A martial-law court Tuesday gave attorneys more time to prepare defenses for 24 newspaper workers accused of collaborating with the Iraqis. The move came a day after the United States expressed concern about the fairness of Kuwait's judicial system.

After several hours of testimony, the judges agreed to a defense motion to recess the trial until June 1. The defendants could face hanging if convicted in connection for their alleged work on an Iraqi-run newspaper during the occupation.Many of those who went on trial Tuesday - most of them Palestinians who carry various passports - testified they were forced to work on the paper out of fear, need for money or to avoid being sent to Baghdad.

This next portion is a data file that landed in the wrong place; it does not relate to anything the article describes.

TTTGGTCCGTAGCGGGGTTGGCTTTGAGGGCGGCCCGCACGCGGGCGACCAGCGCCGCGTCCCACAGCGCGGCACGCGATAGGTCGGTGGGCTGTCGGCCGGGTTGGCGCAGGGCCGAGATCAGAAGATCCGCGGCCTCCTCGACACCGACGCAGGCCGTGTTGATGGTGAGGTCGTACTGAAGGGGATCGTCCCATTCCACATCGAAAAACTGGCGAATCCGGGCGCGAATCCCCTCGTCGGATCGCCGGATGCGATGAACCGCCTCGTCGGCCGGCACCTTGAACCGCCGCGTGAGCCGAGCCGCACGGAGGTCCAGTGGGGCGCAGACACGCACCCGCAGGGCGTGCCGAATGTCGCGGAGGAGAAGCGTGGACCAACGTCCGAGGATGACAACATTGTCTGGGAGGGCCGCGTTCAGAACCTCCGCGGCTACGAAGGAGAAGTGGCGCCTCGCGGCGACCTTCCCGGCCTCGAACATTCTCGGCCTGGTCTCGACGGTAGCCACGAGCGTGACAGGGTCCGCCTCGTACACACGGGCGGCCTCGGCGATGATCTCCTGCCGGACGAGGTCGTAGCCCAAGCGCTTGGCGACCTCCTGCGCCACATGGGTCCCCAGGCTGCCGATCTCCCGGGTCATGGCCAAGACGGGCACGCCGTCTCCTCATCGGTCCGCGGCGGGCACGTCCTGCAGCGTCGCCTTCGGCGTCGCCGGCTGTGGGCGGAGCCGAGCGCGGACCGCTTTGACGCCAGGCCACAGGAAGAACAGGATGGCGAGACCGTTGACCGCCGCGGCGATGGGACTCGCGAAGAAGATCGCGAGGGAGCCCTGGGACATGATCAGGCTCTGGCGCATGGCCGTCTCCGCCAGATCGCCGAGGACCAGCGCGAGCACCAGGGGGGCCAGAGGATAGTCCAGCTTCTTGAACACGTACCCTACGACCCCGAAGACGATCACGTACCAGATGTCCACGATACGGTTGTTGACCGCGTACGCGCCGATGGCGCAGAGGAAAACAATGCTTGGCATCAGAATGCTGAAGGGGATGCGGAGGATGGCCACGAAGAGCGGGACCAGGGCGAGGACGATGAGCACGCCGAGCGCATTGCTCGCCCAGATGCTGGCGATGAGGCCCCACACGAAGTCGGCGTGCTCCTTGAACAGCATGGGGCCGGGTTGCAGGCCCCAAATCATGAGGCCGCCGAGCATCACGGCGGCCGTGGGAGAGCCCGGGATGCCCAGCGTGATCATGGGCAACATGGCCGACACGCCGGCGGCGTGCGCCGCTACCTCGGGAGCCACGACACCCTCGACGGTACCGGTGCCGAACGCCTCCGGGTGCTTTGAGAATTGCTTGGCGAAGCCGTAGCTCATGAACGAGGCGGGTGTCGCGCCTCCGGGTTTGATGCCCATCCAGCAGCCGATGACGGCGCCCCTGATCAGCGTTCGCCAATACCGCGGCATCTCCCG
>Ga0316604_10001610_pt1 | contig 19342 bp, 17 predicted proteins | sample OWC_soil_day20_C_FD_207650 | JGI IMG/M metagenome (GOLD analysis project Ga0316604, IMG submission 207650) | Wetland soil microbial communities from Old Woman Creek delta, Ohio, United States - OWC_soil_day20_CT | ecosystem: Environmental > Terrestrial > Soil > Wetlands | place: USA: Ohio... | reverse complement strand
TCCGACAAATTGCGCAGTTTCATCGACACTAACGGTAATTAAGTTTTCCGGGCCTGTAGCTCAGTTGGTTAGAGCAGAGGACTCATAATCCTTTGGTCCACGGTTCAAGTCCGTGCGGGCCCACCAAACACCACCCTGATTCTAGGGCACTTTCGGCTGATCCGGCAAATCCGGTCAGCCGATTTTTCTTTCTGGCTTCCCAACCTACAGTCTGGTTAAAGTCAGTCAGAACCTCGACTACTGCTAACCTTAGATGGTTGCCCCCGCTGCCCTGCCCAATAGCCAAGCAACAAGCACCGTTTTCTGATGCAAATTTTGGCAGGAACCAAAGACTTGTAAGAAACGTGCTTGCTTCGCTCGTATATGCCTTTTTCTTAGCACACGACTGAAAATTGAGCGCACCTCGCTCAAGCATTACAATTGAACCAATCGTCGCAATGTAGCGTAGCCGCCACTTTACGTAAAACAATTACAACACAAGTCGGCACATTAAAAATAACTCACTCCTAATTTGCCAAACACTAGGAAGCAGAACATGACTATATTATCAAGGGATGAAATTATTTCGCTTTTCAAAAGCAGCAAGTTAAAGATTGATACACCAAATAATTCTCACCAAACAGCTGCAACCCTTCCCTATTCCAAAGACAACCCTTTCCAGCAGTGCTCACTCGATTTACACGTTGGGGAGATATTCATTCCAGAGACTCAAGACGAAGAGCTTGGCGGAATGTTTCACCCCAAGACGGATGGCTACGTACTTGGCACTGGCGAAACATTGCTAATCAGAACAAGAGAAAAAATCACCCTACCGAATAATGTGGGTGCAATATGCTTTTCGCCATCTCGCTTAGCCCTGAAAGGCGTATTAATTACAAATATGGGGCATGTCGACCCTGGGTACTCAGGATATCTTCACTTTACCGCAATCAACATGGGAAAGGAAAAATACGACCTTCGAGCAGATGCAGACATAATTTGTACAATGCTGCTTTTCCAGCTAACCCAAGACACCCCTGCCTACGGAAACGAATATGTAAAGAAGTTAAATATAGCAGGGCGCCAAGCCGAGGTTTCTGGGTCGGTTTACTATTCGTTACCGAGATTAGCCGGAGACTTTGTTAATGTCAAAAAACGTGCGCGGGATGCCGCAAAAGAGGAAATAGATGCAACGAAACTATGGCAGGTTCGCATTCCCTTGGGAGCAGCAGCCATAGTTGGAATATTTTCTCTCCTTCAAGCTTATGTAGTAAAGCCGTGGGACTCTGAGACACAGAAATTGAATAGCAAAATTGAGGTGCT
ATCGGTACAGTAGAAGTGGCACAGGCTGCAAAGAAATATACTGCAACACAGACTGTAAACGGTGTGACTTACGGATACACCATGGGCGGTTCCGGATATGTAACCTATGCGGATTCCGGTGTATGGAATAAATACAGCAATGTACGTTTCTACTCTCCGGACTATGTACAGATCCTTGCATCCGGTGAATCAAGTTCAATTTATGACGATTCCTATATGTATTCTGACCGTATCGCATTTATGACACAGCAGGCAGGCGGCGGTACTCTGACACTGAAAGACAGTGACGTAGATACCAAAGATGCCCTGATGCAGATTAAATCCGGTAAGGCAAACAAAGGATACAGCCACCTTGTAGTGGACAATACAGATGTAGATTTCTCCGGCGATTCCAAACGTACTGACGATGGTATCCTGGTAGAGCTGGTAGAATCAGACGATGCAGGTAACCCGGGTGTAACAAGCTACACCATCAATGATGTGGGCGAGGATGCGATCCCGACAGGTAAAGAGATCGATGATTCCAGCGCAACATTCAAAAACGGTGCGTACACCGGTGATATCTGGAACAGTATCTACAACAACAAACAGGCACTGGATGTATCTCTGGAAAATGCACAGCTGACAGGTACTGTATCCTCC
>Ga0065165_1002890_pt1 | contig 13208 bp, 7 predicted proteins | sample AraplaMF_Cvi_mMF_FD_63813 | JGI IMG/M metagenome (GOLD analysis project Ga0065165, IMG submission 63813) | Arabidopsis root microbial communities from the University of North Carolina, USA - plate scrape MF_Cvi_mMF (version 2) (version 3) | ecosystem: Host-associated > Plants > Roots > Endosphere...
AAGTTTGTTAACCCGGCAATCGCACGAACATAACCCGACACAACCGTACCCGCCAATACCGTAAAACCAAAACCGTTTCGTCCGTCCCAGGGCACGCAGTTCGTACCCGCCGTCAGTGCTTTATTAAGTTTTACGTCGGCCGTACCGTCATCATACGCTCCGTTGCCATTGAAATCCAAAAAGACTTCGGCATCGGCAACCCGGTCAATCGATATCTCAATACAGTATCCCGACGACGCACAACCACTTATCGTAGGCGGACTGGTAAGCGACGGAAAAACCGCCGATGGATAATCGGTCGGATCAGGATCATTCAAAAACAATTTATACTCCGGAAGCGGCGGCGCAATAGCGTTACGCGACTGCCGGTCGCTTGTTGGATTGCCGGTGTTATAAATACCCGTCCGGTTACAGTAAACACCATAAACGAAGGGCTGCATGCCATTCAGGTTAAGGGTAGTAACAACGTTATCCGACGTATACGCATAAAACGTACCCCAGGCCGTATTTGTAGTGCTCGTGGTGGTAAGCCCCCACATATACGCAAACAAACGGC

"I was afraid I would be raped if I did not work with them," said Ibtisam al-Dukhail, a Kuwaiti woman.

"I feared I would be tortured and I feared for my two children," said Jordanian Abdal Ruhman Al-Hussaini, who said he had written articles for the lifestyle section.

Western nations are watching the proceedings carefully in the light of widespread reports of reprisals by Kuwaiti security forces - including torture and killings - against alleged collaborators after the allies ousted Iraqi forces from Kuwait in February.

The court tried the first of an estimated 300 alleged collaborators on Sunday, and meted out stiff sentences in quick succession for six defendants without allowing witnesses to be called or presenting evidence publicly. Many defense attorneys were appointed on the spot.